Long journeys both begin and end with single steps. In the case of the Bay Bridge, it's been 24 years. And now we have that date -- Labor Day weekend.
In a boardroom, miles from construction work on the eastern span of the Bay Bridge, the last hour of debate passed with experts, graphs, and recommendations.
"There is risk to the public, there's risk to all of us keeping people on the old bridge," said Brian Maroney with Caltrans.
So now, it's official. Between August 28 and September 3, the Bay Bridge will close as the switchover begins.
It will involve connecting work at both ends mostly, paving, striping lanes, installing barriers.
"The bridge is pretty much done," said Steve Heminger with the Toll Bridge Oversight Committee. "The work that needs to be done over Labor Day is the cut-in work at either end. Everything in the middle is pretty much ready for traffic, and will be."
This return to the original opening precedes a scheduled permanent fix of those faulty bolts. It came on fast after the federal government and independent engineers agreed that a series of temporary shims will render the bridge stable in an earthquake and certainly much safer than the old span, which collapsed during the 1989 Loma Prieta earthquake.
"The existing bridge is the one folks should be worried about," Heminger said. "And that's the one they shouldn't be trusting. We've got two structures out there, side-by-side, and there is no contest about which one is safer."
We should note that while the bridge will open to traffic, it won't be completely finished. For instance, the bike path is still only going to be temporary.
And if you expect a big opening ceremony, it's not any time soon. Officials say they're going to cut a ribbon, get it open, and get on with it.
Bay Bridge shutdown to impact local businesses
To get the new eastern span open, the Bay Bridge will be shut down a long five days. And the impact on businesses in many part of the Bay Area will be significant.
We're talking about five days, not just the weekend. A lot of the people we talked to said Thursday and Friday of that week will have a huge impact on their business.
The last time the bridge was shutdown was Labor Day 2009, and restaurant reservations were down.
"This is always a touch and go neighborhood for weekend business anyways, so hopefully we'll just be teaming up with tourists who are staying in town," said Mollie Warren with Perry's Restaurant.
Many cabbies at Oakland International Airport take passengers across the Bay Bridge into San Francisco. That's where the money is. But with the shutdown, it's likely they'll take BART instead. Five days of that will be devastating to cab drivers.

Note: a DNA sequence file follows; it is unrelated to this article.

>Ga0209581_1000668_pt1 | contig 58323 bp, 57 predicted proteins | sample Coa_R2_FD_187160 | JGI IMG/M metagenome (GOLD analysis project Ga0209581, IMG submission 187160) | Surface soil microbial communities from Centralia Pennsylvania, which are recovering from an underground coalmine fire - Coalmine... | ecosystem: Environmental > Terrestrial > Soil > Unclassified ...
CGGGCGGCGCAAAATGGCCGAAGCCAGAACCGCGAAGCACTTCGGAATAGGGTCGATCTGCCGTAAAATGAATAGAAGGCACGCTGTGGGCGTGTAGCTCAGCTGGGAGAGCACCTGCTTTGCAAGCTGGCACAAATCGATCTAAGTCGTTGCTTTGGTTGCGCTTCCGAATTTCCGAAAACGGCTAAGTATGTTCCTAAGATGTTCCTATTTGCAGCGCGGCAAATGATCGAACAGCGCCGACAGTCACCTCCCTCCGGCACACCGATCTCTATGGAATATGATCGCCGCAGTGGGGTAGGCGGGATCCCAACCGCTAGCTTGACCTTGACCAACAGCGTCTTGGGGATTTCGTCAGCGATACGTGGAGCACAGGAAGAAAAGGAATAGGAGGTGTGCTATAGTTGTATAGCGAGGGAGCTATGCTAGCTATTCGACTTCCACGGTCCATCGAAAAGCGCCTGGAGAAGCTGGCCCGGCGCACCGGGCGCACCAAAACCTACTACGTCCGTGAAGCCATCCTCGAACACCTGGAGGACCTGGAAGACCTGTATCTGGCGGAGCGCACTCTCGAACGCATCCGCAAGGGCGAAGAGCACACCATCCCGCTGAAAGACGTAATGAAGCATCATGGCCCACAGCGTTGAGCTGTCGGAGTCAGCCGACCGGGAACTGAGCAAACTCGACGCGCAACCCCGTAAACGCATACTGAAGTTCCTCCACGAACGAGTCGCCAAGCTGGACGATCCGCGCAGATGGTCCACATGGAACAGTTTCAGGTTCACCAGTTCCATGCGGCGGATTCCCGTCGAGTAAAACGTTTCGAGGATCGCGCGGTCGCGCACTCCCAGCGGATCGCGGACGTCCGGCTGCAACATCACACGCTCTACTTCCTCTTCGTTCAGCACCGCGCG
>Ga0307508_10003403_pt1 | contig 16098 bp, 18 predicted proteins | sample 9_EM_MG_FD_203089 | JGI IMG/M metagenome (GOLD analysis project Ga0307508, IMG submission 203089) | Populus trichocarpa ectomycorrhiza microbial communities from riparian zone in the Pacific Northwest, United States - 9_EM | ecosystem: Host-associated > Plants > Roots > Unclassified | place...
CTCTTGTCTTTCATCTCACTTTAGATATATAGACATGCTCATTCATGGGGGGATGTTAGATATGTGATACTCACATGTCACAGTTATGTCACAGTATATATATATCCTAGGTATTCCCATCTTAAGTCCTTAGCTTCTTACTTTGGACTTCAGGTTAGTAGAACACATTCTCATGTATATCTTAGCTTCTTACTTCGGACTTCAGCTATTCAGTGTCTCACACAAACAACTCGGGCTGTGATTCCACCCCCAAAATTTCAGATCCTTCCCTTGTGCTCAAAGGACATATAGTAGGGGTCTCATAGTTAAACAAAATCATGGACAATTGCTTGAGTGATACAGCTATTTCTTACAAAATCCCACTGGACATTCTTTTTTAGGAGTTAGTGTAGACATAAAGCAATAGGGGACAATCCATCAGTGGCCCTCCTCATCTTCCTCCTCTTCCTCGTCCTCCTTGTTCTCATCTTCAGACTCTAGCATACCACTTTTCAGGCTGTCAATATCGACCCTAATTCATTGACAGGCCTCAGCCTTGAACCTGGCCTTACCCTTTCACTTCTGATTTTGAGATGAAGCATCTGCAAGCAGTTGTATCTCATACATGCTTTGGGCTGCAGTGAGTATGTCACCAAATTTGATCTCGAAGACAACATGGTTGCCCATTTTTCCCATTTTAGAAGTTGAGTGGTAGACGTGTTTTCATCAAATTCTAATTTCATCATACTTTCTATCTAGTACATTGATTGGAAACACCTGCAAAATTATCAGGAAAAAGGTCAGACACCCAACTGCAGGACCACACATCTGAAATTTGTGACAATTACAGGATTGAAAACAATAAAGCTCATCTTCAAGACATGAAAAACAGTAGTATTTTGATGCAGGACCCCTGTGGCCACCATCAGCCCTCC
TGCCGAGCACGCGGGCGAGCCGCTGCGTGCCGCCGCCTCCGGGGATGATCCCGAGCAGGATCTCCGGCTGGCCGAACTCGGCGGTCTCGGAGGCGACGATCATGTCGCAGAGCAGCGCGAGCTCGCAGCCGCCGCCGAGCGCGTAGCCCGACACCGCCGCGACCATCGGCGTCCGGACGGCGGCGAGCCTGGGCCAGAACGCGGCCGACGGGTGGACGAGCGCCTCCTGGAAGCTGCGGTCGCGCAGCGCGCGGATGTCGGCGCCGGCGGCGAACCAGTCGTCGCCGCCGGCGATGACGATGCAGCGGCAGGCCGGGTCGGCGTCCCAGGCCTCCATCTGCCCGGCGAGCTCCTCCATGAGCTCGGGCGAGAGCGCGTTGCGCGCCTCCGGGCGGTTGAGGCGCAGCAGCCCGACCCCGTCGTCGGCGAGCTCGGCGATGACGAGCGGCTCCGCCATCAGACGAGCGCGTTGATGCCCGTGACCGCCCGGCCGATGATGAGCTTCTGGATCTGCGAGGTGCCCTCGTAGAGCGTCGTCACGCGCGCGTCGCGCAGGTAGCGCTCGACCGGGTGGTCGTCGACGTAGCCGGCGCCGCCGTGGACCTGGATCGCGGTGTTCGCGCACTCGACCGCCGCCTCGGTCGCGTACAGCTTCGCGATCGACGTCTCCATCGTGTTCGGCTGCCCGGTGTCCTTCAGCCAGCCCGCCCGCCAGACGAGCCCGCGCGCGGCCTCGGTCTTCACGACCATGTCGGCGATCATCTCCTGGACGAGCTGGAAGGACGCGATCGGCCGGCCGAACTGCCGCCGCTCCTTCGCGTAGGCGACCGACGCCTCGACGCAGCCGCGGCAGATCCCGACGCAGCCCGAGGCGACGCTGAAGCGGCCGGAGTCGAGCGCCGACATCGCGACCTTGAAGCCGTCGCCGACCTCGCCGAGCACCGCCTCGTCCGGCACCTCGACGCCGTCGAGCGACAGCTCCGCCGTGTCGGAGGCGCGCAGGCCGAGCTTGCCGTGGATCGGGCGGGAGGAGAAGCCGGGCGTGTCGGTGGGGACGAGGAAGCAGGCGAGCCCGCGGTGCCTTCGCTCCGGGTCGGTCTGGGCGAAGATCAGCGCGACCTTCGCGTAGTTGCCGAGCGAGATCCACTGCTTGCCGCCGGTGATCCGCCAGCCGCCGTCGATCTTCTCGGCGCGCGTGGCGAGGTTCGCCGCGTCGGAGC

"If they go by the San Mateo Bridge, if they want to, it costs them a lot, like 130 dollars or 140 dollars," taxi driver Mohammed Huqqani said.
Many truck drivers at the Port of Oakland head towards the valley, and weekends are not an issue. But not having that bridge on Thursday and Friday will hurt others. That's because they will have to consume a lot more diesel to get around the bridge.
"If we can cross it in 45 minutes, it's going to take almost two hours," truck driver George Canada said.
Treasure Island has always been an ideal place for group gatherings and the perfect spot for wedding pictures; but not so during those five days. Wedding photographers have had to pick other venues.
The Oakland Athletics play the Tampa Bay Rays and the Cal Bears will go up against the Northwestern Wildcats. Getting to those games will be a challenge for some.
The last time the bridge was closed in 2009, traffic on the Golden Gate Bridge was up 22 percent.
The Sausalito Art Festival is also going on that weekend. There will extra ferries scheduled to get you there.
Transit agencies prepare for bridge shutdown
The closure of the Bay Bridge could leave thousands of commuters looking for a way to get in and out of San Francisco. As a result, several public transportation agencies are already announcing contingency plans.
For example, BART will operate all available cars and the agency is calling in extra personnel to juggle the possible commuter crunch. They will even have limited overnight service. And during non-commute hours, BART will run longer trains.
And then, there's AC Transit. Like other Bay Bridge drivers, those behind the wheel of a bus will have to find another way to get passengers back and forth. With no service across the bridge, AC has put a plan in place to steer their transbay bus line to the nearest BART station so that commuters can take BART into the city.
"Driving around anywhere in the city is going to be a pain," Bay Bridge commuter Joseph Nelson said.
The Bay Bridge carries about 260,000 vehicles a day. That means traffic on the main alternatives like the San Mateo, Dumbarton, Richmond-San Rafael, and Golden Gate bridges may be moving at a snail's pace.
As with past Bay Bridge closures, commuters can expect to be backed up for miles after heavier than normal traffic forced drivers to find other ways to get around.
"Go through Marin or whatever you have to do to get there and do what you gotta do to make it to work," Bay Bridge commuter Graham Oxman said.
Not a bad idea. Golden Gate Ferry and San Francisco Bay Ferry will operate special schedules during the closure. Commuters are advised to plan ahead.